About Littoral Creatures

Opening | Soiree | Paddle Out | Wake | Broward College | Helker’s Island | Bakehouse | Kona Kai

Photo by Lloyd Goradesky

Operating as a participatory art performance and installation, Seahorse Society was a 2015 project initiated and led by artist Xavier Cortada at Helker’s Island in Biscayne Bay. The project was an attempt to have participants celebrate the bay and pledge their own personal eco-action for the stewardship of the aquatic preserves, actions accomplished through a ritualistic performance driven by the installation of a multitude of painted flags referencing their own respective pledges to the environment. The entirety of the project was not only an attempt at environmental awareness and conservation, but a commemoration of the Biscayne Bay Aquatic Preserves’ 40th Anniversary, created in 1974 to protect Biscayne Bay’s living waters and natural ecosystems. An integral part in the continued sustainability of these preserves is seagrass, an underwater plant that provides sustenance and habitats for a variety of aquatic life. Currently, this is a huge issue, an estimated 90% of seagrass in parts of the bay being destroyed due to anthropocentric actions. Seahorse Society uses this issue as the focal point of its intent, to promote an understanding of human driven actions on land directly impacts the integrity of the bay.

Seahorse Society required a large amount of involvement from the community to succeed, from schoolchildren incorporating their own artwork into the project (Cortada’s Littoral Creatures project1) to community members engaging in the performance. Participants were instructed to trek across a three-mile expanse of water to reach the island, the usage of paddleboards, kayaks, canoes being the methods of choice. Upon reaching Helker’s Island, individuals were greeted by lines of painted flags, floating in the water and eventually crossing the shoreline. Each flag was unique, painted by schoolchildren from around the county, with a depiction of a seahorse along with an eco-action pledge written across it. These pledges were small in nature, some as simple as pledging to use less electricity, but combined can make a large footprint. Participants would then choose a flag that they resonated with, performing a ritualistic action in which they gathered in a circle, each making their own environmental pledge to protect Biscayne Bay.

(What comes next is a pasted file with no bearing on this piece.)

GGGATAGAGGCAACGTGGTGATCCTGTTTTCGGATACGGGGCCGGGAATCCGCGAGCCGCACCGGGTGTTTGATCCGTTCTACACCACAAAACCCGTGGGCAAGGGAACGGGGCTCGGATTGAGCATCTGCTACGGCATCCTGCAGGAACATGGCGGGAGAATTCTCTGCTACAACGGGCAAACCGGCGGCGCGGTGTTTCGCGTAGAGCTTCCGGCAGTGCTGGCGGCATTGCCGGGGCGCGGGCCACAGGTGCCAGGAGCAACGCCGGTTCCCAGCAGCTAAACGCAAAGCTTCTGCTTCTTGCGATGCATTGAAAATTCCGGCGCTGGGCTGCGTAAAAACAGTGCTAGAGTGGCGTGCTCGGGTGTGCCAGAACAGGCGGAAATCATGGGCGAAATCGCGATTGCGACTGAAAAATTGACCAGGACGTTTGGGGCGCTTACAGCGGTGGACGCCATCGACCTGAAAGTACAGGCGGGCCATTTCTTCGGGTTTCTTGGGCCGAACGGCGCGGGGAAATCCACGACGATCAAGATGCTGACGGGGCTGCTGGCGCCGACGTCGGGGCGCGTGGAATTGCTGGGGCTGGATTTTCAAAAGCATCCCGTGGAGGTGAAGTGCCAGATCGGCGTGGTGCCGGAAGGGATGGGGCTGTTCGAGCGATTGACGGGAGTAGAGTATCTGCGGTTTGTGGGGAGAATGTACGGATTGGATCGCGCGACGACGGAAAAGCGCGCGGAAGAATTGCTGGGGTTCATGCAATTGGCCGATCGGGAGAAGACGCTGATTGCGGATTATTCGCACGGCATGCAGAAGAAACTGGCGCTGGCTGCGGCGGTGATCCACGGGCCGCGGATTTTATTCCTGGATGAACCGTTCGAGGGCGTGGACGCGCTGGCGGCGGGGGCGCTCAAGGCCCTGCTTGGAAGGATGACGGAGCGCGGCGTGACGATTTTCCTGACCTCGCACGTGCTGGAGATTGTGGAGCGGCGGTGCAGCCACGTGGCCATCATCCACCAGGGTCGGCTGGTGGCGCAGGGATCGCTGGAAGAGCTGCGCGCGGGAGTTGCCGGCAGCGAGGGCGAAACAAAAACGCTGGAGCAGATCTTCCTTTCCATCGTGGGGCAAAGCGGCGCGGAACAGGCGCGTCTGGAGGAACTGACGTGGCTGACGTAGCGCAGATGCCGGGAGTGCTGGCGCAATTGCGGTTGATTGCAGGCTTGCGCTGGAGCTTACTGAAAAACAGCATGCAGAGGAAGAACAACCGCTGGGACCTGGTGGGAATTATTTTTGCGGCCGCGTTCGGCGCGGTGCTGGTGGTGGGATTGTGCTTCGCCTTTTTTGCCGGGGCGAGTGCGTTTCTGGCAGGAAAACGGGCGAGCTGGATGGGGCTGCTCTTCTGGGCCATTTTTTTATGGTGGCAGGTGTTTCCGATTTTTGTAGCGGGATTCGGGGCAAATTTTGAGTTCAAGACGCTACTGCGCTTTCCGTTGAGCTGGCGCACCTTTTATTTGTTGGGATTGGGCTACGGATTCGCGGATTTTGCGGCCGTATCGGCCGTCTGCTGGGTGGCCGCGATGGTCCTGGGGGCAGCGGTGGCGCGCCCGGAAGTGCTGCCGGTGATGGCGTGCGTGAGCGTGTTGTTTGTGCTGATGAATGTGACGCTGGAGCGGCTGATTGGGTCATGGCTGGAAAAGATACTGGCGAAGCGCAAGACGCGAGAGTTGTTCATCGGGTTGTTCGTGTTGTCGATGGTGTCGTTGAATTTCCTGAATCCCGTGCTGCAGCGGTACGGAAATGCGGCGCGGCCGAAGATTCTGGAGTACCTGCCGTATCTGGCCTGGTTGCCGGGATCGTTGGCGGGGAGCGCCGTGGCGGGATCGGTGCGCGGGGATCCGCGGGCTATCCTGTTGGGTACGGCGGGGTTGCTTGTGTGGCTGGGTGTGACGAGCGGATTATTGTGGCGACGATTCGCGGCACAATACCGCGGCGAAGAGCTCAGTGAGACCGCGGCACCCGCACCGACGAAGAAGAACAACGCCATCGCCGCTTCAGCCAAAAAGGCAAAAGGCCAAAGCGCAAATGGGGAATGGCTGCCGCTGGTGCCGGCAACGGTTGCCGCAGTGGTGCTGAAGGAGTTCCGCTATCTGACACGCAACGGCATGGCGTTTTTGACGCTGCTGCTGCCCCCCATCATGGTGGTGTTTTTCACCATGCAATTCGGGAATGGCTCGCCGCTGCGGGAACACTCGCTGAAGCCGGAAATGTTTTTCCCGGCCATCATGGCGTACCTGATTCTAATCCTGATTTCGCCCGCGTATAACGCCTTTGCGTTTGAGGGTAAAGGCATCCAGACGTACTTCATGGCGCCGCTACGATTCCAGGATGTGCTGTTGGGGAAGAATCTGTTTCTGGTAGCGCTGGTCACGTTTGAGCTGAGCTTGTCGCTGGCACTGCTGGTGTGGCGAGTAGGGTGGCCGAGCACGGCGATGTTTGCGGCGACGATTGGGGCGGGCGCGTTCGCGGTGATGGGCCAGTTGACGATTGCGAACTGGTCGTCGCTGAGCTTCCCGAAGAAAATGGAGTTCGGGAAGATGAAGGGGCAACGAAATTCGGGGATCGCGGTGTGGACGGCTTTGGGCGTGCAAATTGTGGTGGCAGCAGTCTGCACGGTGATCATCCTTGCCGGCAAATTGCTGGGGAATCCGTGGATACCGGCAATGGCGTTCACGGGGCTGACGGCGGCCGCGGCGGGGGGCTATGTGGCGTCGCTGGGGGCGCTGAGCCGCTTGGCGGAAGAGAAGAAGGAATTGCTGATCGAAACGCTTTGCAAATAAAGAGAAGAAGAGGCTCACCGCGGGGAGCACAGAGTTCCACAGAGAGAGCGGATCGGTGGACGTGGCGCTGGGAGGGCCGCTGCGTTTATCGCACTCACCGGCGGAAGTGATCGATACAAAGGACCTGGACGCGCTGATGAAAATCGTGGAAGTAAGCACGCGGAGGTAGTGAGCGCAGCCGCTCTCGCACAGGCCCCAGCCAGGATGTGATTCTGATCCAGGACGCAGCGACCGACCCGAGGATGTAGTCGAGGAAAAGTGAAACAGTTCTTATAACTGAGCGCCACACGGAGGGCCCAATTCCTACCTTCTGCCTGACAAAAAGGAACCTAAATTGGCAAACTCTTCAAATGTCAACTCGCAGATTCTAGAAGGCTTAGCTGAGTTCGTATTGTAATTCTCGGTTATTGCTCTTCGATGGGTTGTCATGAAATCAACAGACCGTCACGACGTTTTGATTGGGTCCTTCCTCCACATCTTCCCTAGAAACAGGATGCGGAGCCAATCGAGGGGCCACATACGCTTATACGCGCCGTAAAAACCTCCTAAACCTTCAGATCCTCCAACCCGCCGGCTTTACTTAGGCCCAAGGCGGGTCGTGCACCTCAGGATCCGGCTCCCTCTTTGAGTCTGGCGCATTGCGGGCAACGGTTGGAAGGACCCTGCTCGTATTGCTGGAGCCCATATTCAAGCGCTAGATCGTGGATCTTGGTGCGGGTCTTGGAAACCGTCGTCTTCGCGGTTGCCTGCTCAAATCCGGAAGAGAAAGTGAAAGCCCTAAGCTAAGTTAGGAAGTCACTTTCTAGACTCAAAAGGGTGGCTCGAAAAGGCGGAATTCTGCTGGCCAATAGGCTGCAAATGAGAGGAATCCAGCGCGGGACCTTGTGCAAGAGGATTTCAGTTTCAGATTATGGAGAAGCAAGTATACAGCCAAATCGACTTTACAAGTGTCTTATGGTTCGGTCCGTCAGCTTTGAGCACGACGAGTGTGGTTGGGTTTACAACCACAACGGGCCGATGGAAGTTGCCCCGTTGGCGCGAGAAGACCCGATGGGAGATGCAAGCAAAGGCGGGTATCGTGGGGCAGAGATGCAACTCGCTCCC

As with much of Cortada’s work, there are many components and features present in Seahorse Society that can be seen within other projects2 by the artist. Notably in this instance is Cortada’s installation of flags as a conceptual marker recognizing the interconnectedness of land and water, the flags literally marking the point at which the land meets the water. There is also the ritualistic process the participants undergo, a performance that incorporates a sense of community and engagement throughout. This type of reaction is brought on by having a large participatory base, individuals that have been sublated into group thought and action. By having his participants behave in such a way, Cortada forces them to reframe the way they interact with the natural environment as well as prompting actual responses to the issues being faced. This is where the success of Seahorse Society lies, in its ability to draw environmental empathy from its participants through its processes.